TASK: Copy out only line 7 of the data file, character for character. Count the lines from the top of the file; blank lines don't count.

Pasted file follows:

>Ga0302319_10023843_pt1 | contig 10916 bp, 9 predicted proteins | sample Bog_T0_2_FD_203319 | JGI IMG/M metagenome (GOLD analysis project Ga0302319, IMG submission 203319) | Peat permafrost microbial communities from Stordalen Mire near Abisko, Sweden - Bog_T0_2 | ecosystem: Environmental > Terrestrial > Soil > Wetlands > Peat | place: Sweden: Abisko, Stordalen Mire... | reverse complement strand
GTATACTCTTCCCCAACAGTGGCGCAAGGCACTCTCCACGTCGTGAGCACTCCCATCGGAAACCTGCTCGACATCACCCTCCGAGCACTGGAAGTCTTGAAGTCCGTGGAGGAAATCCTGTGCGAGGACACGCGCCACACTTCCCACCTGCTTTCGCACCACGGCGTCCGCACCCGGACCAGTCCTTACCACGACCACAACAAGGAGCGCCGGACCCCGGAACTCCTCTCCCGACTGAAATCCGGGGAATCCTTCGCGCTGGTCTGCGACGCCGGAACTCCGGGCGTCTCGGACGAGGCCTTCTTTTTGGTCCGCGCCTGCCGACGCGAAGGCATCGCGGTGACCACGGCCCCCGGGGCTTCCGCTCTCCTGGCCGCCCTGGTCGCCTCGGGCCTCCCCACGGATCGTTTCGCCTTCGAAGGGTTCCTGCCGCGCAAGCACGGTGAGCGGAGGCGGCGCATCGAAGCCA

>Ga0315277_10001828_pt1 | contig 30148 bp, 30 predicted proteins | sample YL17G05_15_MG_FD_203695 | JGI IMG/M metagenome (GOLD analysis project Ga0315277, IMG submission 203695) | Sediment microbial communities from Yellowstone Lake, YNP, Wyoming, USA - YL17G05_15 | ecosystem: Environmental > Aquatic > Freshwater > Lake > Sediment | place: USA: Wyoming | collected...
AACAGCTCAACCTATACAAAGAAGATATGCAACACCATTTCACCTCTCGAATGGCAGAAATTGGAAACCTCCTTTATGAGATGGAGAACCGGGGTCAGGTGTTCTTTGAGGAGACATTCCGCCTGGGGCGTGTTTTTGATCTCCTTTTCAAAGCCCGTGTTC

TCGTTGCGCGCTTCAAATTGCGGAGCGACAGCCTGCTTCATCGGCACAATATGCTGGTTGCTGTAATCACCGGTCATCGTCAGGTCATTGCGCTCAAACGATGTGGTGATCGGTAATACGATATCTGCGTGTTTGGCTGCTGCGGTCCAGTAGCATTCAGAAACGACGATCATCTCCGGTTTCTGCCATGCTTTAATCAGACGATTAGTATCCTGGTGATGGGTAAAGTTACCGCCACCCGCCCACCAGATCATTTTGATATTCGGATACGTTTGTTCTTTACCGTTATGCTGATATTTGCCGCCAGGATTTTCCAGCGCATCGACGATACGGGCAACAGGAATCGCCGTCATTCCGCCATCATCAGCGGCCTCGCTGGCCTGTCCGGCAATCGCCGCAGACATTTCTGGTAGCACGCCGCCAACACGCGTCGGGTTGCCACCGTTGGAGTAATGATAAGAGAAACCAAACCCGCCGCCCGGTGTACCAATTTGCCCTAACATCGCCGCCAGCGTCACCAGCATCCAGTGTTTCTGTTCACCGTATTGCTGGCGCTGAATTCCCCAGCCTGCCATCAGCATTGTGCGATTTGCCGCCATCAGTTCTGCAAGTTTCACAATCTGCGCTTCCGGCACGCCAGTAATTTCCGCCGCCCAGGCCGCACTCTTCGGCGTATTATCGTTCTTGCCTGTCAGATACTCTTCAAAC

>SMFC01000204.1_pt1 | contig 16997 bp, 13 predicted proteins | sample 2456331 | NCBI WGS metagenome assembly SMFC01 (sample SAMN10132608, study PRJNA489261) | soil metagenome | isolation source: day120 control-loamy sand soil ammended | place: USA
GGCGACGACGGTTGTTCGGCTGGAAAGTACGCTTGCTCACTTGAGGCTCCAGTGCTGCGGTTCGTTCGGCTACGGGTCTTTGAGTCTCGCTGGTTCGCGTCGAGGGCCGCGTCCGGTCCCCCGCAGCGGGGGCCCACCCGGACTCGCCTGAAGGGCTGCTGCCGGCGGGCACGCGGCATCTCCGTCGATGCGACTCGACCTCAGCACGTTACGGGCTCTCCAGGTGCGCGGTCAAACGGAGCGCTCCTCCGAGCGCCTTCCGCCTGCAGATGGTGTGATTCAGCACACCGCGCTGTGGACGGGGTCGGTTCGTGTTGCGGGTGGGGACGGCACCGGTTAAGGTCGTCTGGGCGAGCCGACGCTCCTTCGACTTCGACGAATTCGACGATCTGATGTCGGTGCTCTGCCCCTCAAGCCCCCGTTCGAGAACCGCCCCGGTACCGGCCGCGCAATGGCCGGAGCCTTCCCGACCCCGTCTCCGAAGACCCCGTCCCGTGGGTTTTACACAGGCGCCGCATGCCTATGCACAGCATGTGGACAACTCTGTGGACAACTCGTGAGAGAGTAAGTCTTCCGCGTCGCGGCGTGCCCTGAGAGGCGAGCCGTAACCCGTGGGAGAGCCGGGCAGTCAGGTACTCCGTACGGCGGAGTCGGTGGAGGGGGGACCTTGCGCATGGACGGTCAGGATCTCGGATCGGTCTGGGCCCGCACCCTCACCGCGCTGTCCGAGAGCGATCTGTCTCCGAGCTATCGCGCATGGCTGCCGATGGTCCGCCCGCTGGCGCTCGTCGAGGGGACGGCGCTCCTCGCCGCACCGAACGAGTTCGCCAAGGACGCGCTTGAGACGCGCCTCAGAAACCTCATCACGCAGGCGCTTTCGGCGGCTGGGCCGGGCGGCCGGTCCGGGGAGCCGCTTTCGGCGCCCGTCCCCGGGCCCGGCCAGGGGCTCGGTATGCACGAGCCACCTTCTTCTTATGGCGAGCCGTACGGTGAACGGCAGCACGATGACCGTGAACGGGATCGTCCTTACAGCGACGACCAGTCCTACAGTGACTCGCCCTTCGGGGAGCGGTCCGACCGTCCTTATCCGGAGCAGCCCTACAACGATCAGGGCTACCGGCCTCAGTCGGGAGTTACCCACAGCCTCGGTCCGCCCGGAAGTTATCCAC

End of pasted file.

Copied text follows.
GGCGACGACGGTTGTTCGGCTGGAAAGTACGCTTGCTCACTTGAGGCTCCAGTGCTGCGGTTCGTTCGGCTACGGGTCTTTGAGTCTCGCTGGTTCGCGTCGAGGGCCGCGTCCGGTCCCCCGCAGCGGGGGCCCACCCGGACTCGCCTGAAGGGCTGCTGCCGGCGGGCACGCGGCATCTCCGTCGATGCGACTCGACCTCAGCACGTTACGGGCTCTCCAGGTGCGCGGTCAAACGGAGCGCTCCTCCGAGCGCCTTCCGCCTGCAGATGGTGTGATTCAGCACACCGCGCTGTGGACGGGGTCGGTTCGTGTTGCGGGTGGGGACGGCACCGGTTAAGGTCGTCTGGGCGAGCCGACGCTCCTTCGACTTCGACGAATTCGACGATCTGATGTCGGTGCTCTGCCCCTCAAGCCCCCGTTCGAGAACCGCCCCGGTACCGGCCGCGCAATGGCCGGAGCCTTCCCGACCCCGTCTCCGAAGACCCCGTCCCGTGGGTTTTACACAGGCGCCGCATGCCTATGCACAGCATGTGGACAACTCTGTGGACAACTCGTGAGAGAGTAAGTCTTCCGCGTCGCGGCGTGCCCTGAGAGGCGAGCCGTAACCCGTGGGAGAGCCGGGCAGTCAGGTACTCCGTACGGCGGAGTCGGTGGAGGGGGGACCTTGCGCATGGACGGTCAGGATCTCGGATCGGTCTGGGCCCGCACCCTCACCGCGCTGTCCGAGAGCGATCTGTCTCCGAGCTATCGCGCATGGCTGCCGATGGTCCGCCCGCTGGCGCTCGTCGAGGGGACGGCGCTCCTCGCCGCACCGAACGAGTTCGCCAAGGACGCGCTTGAGACGCGCCTCAGAAACCTCATCACGCAGGCGCTTTCGGCGGCTGGGCCGGGCGGCCGGTCCGGGGAGCCGCTTTCGGCGCCCGTCCCCGGGCCCGGCCAGGGGCTCGGTATGCACGAGCCACCTTCTTCTTATGGCGAGCCGTACGGTGAACGGCAGCACGATGACCGTGAACGGGATCGTCCTTACAGCGACGACCAGTCCTACAGTGACTCGCCCTTCGGGGAGCGGTCCGACCGTCCTTATCCGGAGCAGCCCTACAACGATCAGGGCTACCGGCCTCAGTCGGGAGTTACCCACAGCCTCGGTCCGCCCGGAAGTTATCCAC